|Born||16 August 1912|
|Died||26 August 1997 85) (aged|
|Other names||Hone McMahon Glendining|
|Years active||1934–1964 (film)|
Hone Glendinning (16 August 1912 – 26 August 1997) was a British cinematographer.He worked on over seventy films, including a number of documentaries.
Robert Guy Newton was an English actor. Along with Errol Flynn, Newton was one of the more popular actors among the male juvenile audience of the 1940s and early 1950s, especially with British boys. Known for his hard-living lifestyle, he was cited as a role model by the actor Oliver Reed and the Who's drummer Keith Moon.
London Films Productions is a British film and television production company founded in 1932 by Alexander Korda and from 1936 based at Denham Film Studios in Buckinghamshire, near London. The company's productions included The Private Life of Henry VIII (1933), Things to Come (1936), Rembrandt (1936), and The Four Feathers (1939). The facility at Denham was taken over in 1939 by Rank and merged with Pinewood to form D & P Studios. The outbreak of war necessitated that The Thief of Bagdad (1940) be completed in California, although Korda's handful of American-made films still displayed Big Ben as their opening corporate logo.
Cyril John Mockridge was an English film and television composer who scored such films as Cheaper by the Dozen, River of No Return and The Man Who Shot Liberty Valance. He was nominated for an Academy Award for the 1955 film Guys and Dolls, and composed the theme music for the television Western series Laramie.
Adolph Deutsch was British-American composer, conductor and arranger.
Sidney Hickox, A.S.C. was an American film and television cinematographer.
Milton R. Krasner, A.S.C. was an American cinematographer who won an Academy Award for Three Coins in the Fountain (1954).
Ben Welden was an American character actor who played a wide variety of Damon Runyon-type gangsters in various movies and television shows. He appeared in over 200 films between 1930 and 1966. He served in the U.S. Army during World War II.
John Wilkinson English was a British film editor and film director. He is most famous for the film serials he co-directed with William Witney for Republic Pictures such as Zorro's Fighting Legion and Drums of Fu Manchu.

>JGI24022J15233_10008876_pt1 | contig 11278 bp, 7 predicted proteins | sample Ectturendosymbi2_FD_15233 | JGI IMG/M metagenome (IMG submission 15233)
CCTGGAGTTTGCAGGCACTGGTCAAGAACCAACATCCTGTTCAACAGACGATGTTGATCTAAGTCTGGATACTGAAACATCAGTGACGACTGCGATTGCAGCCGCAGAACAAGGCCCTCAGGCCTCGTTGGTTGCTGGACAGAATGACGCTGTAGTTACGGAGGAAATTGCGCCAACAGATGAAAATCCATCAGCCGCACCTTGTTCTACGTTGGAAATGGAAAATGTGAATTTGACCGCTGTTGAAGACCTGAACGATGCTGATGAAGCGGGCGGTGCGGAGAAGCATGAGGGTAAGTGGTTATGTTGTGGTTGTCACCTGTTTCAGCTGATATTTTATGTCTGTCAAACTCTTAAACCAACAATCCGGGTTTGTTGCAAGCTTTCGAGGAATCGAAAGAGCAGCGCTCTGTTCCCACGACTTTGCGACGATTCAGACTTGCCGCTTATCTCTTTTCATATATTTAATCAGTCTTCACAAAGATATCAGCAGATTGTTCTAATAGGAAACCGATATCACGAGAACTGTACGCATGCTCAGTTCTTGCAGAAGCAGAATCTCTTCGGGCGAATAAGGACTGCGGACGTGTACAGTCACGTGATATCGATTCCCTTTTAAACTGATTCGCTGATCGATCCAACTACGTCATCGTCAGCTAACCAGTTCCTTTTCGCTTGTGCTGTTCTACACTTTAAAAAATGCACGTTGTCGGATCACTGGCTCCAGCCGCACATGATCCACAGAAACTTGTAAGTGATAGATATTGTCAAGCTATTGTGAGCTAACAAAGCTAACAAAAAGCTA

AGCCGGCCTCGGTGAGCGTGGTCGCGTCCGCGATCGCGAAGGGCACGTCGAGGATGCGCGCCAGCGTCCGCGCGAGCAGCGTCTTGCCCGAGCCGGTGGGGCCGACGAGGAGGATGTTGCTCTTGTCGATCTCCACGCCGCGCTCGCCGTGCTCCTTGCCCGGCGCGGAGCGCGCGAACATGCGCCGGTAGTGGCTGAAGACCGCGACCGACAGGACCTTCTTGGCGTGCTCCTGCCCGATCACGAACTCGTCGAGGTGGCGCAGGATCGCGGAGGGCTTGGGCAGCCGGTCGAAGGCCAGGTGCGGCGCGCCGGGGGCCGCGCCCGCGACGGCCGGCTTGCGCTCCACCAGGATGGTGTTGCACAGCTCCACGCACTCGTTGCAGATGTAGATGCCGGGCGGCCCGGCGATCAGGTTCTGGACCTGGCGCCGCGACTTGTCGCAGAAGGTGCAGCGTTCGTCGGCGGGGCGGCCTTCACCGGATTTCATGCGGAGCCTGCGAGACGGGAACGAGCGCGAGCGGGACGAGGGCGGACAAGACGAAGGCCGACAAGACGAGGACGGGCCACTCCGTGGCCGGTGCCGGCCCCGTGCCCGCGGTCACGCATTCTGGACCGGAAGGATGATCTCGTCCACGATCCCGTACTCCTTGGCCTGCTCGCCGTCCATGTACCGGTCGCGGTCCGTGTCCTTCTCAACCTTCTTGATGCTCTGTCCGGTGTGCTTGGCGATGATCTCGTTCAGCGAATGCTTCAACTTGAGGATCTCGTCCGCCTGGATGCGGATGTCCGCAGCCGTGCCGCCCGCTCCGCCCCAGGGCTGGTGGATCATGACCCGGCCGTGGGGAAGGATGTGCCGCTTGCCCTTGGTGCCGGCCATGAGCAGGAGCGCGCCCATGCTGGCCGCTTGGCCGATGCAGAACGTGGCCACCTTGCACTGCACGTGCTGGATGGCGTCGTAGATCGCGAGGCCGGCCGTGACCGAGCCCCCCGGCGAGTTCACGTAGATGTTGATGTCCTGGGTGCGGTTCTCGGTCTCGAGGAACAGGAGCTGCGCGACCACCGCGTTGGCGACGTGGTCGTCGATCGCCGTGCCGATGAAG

Joe Sawyer was a Canadian film actor. He appeared in more than 200 films between 1927 and 1962, and was sometimes billed under his birth name. He was born in Guelph, Ontario, Canada.
Jack Mower was an American film actor. He appeared in 526 films between 1914 and 1965. He was born in Honolulu and died in Hollywood.
Greta Gynt was a Norwegian singer, dancer and actress. She is remembered for her starring roles in the British classic films The Dark Eyes of London, Mr. Emmanuel, Take My Life, Dear Murderer and The Ringer.
Mario Mattòli was an Italian film director and screenwriter. He directed 86 films between 1934 and 1966.
Enrico Musy, better known as Enrico Glori was an Italian actor.
Harold Elliott Makeham was an English film and television actor.
Hans Stiebner was a German actor.
Owen Marks was an English film editor.
David Newell was primarily known as an American character actor, whose acting career spanned from the very beginning of the sound film era through the middle of the 1950s. He made his film debut in a featured role in The Hole in the Wall, a 1929 film starring Edward G. Robinson and Claudette Colbert. Early in his career he had many featured roles, in such films as: RKO's The Runaway Bride in 1929, starring Mary Astor; 1931's Ten Cents a Dance, starring Barbara Stanwyck and directed by Lionel Barrymore; and White Heat in 1934. He would occasionally receive a starring role, as in 1930's Just Like Heaven, which co-starred Anita Louise. However, by the mid-1930s he was being relegated to mostly smaller supporting roles. Some of the more notable films he appeared in include: A Star is Born (1937), which stars Janet Gaynor and Fredric March; Blondie (1938); the Bette Davis vehicle, Dark Victory (1939); Day-Time Wife (1939), starring Tyrone Power and Linda Darnell; It's a Wonderful World (1939), with James Stewart and Claudette Colbert; Rings on Her Fingers (1942), starring Henry Fonda and Gene Tierney; the Danny Kaye and Dinah Shore film, Up in Arms (1944), which also stars Dana Andrews; 1947's Killer McCoy with Mickey Rooney, Brian Donlevy, and Ann Blyth; Homecoming (1948), starring Clark Gable, Lana Turner, and Anne Baxter; That Wonderful Urge (1949), starring Tyrone Power and Gene Tierney; David and Bathsheba (1951), starring Gregory Peck and Susan Hayward; and Cecil B. DeMille's 1952 blockbuster, The Greatest Show on Earth. During his 25-year acting career, he appeared in over 110 films. His final appearance in film was in 1954's The Eddie Cantor Story, in which he had a small supporting role.
Norman G. Arnold was a British art director who designed the sets for over a hundred and twenty films.
Viola Mallory Lawrence is considered by many to be the first female film editor in Hollywood. She was nominated twice for the Academy Award for Best Film Editing: for Pal Joey (1957), with Jerome Thoms; and for Pepe (1960), with Al Clark.
Sam Nelson was a director and assistant director who worked from the end of the silent era right up through the early 1960s. While most of his film work was in the assistant director role, he did direct over 20 films during the 1930s and 1940s, all of which were westerns. As an assistant director he worked on such notable films as Pennies from Heaven, And Then There Were None, All the King's Men, the original 3:10 to Yuma, Some Like It Hot, A Raisin in the Sun, and Spartacus. In addition he appeared in over a dozen films in small roles.
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